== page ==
There are plenty of reasons employees jump from nonprofits to work in the private sector. While the benefit of improving a community through a nonprofit’s work is unparalleled in the corporate space, long hours and pay differences can prompt nonprofit employees to start exploring private sector job opportunities. So why is this important to your recruitment strategy? The answer, in short, is corporate responsibility.
More and more companies are realizing these days that corporate responsibility is great for business. Companies like Toms, LinkedIn, and Cisco have all integrated corporate philanthropy into their business models. Companies that invest in corporate philanthropy do so in a number of ways such as matching donations to nonprofits, organizing employee volunteer drives, and integrating cause marketing into their product offerings. Corporate responsibility is becoming an expected added value for consumers. When you buy a cup of Starbucks coffee, or a pair of Toms shoes, you know a portion of those proceeds are going to a good cause. And that makes consumers more likely to build long and lasting relationships with these companies.
According to Ryan Scott, CEO of the Causecast Corporate Philanthropy platform, “Patagonia, The Body Shop and Ben & Jerry’s have carved their entire brand identities from their principled positions around ethical business and good corporate citizenship…and the dedicated following that has resulted. And in the cutthroat race to hire top talent (even amidst a down economy), CSR is crucial; amongst Millenials, 92% want to work for a socially responsible company.”
So what does this have to do with hiring nonprofit employees?
Foster a Socially Responsible Environment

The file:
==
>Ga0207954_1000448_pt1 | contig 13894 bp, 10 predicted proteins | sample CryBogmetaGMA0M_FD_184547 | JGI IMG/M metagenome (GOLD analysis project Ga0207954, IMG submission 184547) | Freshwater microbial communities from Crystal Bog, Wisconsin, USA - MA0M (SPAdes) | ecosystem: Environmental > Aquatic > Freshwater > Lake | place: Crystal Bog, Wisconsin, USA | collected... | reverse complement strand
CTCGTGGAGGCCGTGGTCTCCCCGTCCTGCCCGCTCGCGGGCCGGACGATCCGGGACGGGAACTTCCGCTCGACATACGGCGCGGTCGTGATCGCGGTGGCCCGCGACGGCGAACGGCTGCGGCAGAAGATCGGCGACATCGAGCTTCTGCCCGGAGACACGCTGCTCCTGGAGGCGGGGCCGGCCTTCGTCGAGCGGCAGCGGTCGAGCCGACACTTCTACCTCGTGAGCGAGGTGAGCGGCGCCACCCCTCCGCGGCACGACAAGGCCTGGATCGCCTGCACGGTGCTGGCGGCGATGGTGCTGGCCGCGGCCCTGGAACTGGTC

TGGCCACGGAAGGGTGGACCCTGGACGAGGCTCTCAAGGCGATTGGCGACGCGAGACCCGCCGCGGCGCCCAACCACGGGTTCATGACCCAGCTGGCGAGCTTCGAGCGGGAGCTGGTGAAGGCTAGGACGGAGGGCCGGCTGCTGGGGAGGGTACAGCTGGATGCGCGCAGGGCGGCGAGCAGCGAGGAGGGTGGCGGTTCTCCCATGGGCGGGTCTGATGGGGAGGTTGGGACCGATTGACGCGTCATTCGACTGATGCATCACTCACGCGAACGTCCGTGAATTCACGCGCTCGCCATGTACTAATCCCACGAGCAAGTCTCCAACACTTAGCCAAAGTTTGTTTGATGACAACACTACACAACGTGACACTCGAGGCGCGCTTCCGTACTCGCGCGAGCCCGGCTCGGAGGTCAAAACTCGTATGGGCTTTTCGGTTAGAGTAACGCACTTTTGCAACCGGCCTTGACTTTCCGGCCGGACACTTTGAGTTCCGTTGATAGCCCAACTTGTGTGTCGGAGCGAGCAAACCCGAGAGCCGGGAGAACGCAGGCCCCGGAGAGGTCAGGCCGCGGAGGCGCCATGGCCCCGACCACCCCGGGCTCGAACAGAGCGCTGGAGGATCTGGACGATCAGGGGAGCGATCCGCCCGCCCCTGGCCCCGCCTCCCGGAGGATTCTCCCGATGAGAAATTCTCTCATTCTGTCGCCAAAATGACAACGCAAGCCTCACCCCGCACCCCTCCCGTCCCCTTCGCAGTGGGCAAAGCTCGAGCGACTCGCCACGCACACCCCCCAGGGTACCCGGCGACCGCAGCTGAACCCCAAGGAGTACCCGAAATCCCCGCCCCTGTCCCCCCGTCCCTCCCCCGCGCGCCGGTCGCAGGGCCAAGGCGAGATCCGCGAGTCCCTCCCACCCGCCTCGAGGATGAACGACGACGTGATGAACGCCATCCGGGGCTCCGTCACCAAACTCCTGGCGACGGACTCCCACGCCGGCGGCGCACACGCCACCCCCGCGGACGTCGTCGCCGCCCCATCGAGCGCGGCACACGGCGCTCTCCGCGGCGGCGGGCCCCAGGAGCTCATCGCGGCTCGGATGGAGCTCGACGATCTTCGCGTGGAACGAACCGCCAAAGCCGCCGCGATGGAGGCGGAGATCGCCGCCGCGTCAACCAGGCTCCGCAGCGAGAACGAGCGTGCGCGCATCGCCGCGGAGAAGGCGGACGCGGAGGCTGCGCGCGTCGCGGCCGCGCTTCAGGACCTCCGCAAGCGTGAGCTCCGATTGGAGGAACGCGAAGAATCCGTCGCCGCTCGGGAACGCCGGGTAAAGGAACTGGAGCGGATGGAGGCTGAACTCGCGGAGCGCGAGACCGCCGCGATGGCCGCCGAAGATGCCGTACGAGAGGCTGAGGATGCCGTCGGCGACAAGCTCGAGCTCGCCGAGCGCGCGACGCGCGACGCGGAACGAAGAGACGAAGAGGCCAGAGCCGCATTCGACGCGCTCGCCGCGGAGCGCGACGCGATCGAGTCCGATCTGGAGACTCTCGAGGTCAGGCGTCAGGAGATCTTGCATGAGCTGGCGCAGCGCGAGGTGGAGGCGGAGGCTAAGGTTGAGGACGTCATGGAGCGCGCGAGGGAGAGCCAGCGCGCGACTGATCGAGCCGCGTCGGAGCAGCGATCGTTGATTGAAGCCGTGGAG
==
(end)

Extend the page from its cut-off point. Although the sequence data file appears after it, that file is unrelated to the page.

Just throwing money at social issues isn’t going to build the trust and reputation that creates long and lasting relationships with consumers. A socially responsible company needs socially responsible employees.
Companies often devote a significant percentage of their overall corporate giving through employee-centric corporate giving programs. For instance, many companies match employee donations to nonprofits or provide grants to nonprofits that their employees volunteer for. But all of this first requires employees who value giving to charitable causes monetarily or by donating their time.
And that’s why hiring nonprofit employees is great. Many people in the field have a great passion and commitment to social responsibility already. When one of your employees does good, your company looks good.
Nonprofit employees also provide great networking opportunities and a specialized knowledge base. If your company is new in the social responsibility game, former nonprofit employees can provide invaluable expertise about the world of nonprofits and social change. And it doesn’t hurt that their old colleagues can make valuable contacts in the nonprofit world.
Bring Passion and Commitment to Your Company
Let’s face it, most people don’t work for nonprofits because they dream of getting rich and famous. People get involved in nonprofits because they care. It’s that sort of passion and ethos that can be rare when looking for new hires.
Nonprofit employees are team-workers who, while having personal drive, aren’t in it solely for themselves. It’s a vision of the greater good that drove them to work in nonprofits in the first place and will lead them to work for what’s good for the company, rather just themselves.
Drawing in Nonprofit Employees.
Certainly nonprofit employees aren’t all saints, but if you create a strong reputation of corporate responsibility, or are working to build one, your future hire will be able to bring that drive and passion to the workplace.
As mentioned earlier, many companies offer volunteer grants, match donations, and offer “days of service.” According to Chris Jarvis at Realized Worth, “employee volunteering programs increase engagement levels at work when it connects to an individual’s need for meaning and accomplishment.” Not only do these programs create an environment of social responsibility among your existing employees, but they will draw in more socially responsible employees.
If you don’t offer any of these programs, get started. Entice interested new hires that have a background in nonprofits with the ability to sit in on meetings for your company’s corporate responsibility policy and goals. Many potential employees are looking for these values in any employer, so don’t get left behind.
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